A typical day in the Galápagos islands is anything but typical. As Saturday Evening Post editorial director Steven Slon wrote in The Bleak and Beautiful Galápagos, “the islands actually are extraordinarily beautiful — a beauty that stems in part from being unspoiled by man.”
From dancing blue-footed boobies to scuttling Sally Lightfoot crabs, at every turn, Mother Nature seems to be staging a flawless performance. But the best way to get close to the stars of the show, the Galápagos A-listers if you will, is to get below the surface.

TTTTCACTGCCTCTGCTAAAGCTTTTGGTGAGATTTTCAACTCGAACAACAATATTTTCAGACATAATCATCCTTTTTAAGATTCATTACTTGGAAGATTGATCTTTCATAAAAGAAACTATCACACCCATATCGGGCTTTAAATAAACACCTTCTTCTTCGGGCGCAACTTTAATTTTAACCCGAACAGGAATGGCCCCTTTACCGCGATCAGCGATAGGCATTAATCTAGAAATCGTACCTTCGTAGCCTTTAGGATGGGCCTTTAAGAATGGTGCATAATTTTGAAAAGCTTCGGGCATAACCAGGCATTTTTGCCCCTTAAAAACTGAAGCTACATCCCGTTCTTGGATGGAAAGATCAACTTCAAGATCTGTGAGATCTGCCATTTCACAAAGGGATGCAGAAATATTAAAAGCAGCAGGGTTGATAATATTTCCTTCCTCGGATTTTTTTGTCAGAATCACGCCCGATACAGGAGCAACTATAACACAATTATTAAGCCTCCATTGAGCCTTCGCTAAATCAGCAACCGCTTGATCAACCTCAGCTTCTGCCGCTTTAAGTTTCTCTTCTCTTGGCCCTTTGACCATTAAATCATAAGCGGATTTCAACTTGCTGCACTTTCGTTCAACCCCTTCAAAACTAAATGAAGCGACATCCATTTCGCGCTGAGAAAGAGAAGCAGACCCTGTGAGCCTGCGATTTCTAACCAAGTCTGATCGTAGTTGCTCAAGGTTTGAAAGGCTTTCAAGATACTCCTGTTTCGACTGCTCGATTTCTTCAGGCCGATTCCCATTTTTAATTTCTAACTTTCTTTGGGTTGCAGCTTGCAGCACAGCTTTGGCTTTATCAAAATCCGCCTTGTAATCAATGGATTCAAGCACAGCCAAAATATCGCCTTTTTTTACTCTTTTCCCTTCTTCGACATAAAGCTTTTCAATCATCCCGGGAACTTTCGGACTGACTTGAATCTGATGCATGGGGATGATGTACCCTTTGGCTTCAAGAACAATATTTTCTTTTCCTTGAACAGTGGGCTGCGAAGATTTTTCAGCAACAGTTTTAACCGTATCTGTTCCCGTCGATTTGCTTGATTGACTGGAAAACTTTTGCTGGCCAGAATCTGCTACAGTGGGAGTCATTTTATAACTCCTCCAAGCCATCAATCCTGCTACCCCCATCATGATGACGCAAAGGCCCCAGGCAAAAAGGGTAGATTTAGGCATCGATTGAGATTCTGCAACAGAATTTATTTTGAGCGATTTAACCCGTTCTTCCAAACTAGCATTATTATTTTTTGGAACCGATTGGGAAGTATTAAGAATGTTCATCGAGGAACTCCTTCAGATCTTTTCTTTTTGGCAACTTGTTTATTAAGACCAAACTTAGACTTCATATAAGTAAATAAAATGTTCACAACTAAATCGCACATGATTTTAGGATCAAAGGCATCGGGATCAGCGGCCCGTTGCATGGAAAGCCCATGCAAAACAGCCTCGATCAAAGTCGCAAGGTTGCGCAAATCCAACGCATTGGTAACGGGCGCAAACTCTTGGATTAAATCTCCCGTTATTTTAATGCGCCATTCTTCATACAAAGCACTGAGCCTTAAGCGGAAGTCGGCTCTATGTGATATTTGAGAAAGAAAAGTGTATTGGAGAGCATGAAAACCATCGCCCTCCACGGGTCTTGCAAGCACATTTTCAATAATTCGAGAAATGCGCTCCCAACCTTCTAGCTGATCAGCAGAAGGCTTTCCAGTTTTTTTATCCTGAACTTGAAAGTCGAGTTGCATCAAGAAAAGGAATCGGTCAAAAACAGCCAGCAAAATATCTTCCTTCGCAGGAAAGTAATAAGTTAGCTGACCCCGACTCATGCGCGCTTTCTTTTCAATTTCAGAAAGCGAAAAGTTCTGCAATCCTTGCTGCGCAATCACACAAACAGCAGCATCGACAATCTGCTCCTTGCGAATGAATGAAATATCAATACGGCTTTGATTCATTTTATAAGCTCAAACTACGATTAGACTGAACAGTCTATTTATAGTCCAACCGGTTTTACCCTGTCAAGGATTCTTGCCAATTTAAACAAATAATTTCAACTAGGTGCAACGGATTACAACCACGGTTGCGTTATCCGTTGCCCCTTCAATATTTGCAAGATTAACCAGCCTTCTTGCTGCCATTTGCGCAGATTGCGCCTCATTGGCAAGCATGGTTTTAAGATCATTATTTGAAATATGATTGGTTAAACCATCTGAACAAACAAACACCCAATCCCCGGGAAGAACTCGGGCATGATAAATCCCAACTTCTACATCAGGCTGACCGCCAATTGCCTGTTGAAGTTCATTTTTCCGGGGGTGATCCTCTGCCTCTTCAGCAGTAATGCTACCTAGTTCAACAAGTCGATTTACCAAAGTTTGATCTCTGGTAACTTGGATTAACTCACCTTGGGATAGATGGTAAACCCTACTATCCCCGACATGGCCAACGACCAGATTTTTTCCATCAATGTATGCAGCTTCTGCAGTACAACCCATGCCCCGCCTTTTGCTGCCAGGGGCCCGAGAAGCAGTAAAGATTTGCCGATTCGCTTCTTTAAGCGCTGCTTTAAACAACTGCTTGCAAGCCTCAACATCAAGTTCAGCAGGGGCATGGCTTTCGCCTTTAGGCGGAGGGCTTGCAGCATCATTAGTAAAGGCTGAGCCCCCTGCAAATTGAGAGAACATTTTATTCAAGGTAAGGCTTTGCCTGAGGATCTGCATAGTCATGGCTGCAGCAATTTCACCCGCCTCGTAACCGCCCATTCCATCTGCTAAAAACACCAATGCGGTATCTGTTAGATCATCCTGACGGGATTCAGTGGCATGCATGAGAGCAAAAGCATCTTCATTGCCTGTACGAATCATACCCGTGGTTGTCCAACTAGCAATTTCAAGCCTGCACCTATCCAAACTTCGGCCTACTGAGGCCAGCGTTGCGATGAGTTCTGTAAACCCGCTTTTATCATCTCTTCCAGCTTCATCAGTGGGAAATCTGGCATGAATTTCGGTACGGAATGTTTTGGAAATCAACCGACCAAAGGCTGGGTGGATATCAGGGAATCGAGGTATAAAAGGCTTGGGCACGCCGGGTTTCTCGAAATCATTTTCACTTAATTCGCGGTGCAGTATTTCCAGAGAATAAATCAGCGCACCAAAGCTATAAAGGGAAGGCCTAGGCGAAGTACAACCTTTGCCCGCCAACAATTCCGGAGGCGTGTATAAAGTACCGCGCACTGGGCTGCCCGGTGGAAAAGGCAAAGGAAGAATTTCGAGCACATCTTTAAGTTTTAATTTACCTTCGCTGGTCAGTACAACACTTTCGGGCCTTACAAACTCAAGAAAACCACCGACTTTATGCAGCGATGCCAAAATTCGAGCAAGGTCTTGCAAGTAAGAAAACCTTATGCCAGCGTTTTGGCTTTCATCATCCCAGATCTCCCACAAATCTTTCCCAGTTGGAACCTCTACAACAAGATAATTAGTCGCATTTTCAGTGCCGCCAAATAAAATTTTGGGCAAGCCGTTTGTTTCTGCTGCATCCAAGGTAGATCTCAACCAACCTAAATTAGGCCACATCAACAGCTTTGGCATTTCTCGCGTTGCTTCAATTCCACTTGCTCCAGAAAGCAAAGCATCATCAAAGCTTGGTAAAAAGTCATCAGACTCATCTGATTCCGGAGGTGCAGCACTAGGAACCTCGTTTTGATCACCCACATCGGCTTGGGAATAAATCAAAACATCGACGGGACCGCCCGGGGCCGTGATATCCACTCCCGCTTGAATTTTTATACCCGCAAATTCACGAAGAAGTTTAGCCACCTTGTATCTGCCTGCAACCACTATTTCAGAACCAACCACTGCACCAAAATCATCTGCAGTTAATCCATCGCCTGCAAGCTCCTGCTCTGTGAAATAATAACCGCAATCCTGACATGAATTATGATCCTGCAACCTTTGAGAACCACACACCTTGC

Sailing with Metropolitan Touring, I spent a large amount of my time in the islands snorkeling with animals that have no fear of humans. Every time I put on a snorkel and mask, I was more dazzled by the marine wildlife that swam along and said hello. As highlights from my time underwater show, it always more fun swimming with a buddy.
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